National Oceanic and
Atmospheric Administration
United States Department of Commerce


FY 1999

Internal deformation of the Gorda Plate observed by hydroacoustic monitoring

Fox, C.G., and R.P. Dziak

J. Geophys. Res., 104(B8), 17,603–17,615, doi: 10.1029/1999JB900104 (1999)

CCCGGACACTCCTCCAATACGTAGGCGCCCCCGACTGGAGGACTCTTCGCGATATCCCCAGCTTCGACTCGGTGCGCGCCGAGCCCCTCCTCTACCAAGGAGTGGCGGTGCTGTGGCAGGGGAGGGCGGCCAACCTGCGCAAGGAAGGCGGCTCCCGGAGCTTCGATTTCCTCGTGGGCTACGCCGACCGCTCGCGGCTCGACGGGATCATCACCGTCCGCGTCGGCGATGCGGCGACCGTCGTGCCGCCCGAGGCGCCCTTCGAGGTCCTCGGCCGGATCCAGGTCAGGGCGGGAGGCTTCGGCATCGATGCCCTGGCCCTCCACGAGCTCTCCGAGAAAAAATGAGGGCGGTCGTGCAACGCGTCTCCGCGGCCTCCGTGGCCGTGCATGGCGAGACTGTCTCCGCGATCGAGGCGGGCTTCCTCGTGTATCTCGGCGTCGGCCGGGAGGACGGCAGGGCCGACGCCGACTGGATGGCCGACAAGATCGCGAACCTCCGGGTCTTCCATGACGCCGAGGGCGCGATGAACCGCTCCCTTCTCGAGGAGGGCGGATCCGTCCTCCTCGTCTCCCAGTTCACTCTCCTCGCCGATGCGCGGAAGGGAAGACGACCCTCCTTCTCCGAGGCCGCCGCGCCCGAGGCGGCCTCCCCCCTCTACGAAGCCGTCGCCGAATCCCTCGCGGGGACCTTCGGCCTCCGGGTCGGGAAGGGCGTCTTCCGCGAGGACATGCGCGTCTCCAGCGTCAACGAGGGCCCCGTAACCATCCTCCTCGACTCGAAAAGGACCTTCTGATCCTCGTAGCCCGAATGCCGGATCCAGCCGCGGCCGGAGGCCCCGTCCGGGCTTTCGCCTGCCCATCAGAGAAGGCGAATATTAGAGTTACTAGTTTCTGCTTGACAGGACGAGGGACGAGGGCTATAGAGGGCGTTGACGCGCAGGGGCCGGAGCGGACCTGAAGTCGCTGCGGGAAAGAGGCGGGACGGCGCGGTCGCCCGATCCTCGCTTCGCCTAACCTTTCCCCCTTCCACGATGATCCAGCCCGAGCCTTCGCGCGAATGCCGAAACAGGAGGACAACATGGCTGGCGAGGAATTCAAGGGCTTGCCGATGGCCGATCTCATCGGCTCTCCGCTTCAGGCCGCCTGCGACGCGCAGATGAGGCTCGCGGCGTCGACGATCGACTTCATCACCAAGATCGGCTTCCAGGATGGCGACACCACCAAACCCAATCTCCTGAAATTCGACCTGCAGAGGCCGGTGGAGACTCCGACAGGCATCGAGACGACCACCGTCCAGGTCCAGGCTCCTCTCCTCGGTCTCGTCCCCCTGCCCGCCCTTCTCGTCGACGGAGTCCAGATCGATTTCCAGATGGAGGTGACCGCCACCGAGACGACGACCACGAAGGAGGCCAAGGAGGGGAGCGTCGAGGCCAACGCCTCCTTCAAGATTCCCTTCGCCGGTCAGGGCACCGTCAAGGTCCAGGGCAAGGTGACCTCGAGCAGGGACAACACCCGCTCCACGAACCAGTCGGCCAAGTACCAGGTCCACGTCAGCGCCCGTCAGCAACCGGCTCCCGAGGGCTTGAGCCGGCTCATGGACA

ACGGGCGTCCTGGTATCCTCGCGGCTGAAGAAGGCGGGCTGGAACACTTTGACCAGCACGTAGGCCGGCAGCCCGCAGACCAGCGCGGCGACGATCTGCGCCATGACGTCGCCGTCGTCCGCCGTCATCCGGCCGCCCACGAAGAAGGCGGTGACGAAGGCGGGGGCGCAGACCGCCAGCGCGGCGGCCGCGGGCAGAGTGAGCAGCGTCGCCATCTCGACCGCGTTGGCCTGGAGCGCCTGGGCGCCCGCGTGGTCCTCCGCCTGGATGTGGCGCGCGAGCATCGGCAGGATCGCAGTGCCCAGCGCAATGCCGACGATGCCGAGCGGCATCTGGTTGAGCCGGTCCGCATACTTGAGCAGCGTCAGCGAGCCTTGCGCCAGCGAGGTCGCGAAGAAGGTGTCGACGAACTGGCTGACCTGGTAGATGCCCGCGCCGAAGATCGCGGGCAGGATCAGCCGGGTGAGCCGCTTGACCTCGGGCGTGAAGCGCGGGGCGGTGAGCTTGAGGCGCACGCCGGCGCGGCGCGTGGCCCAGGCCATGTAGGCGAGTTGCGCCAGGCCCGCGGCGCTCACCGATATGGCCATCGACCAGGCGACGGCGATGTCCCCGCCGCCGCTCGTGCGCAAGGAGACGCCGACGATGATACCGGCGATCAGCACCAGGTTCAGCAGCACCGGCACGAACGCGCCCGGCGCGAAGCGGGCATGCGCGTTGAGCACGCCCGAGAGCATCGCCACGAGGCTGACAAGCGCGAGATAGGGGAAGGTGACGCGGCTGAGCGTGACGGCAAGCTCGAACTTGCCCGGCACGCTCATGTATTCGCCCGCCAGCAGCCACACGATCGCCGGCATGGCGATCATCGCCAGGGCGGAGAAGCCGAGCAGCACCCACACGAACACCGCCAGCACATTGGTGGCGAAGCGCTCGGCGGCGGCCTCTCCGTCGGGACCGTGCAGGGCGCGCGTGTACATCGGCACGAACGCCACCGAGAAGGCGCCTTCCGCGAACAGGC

On August 29, 1991, the National Oceanic and Atmospheric Administration VENTS Program began monitoring the northeast Pacific Ocean plate boundaries using continuously recorded data from the U.S. Navy's Sound Surveillance System (SOSUS) hydrophone arrays. Routine detection and location of small (2.4 ≤ M ≤ 3.5) earthquakes revealed a NNE–SSW trending band of seismicity through the center of the Gorda Plate. The majority of the earthquakes in the band were not detected by land-based seismic networks. This band of microearthquakes was active from the initiation of SOSUS monitoring in August 1991 through July 1992, at a rate of ~20 events per week. Since August 1992, however, the activity has effectively ceased. Some of the microearthquakes in the band are likely aftershocks to three large (MW > 6) mid Gorda Plate earthquakes that occurred 1-2 months prior to the beginning of SOSUS monitoring. The hydroacoustically detected events in the band, however, do not occur in the proximity of the MW > 6 events, and the activity level increased several months afterward, suggesting the microseismicity band represents a more general pattern of deformation within the Gorda Plate. The cessation of the midplate activity follows the occurrence of a large earthquake sequence in the adjacent Cascadia Subduction Zone in April 1992. It is proposed that the band of microseismicity and the three large midplate events reflect an accumulation of stress in the Gorda Plate, with the eventual termination of this pattern due to stress reduction associated with movement in the adjacent subduction zone. Stress field modeling of the region yields results consistent with this interpretation.

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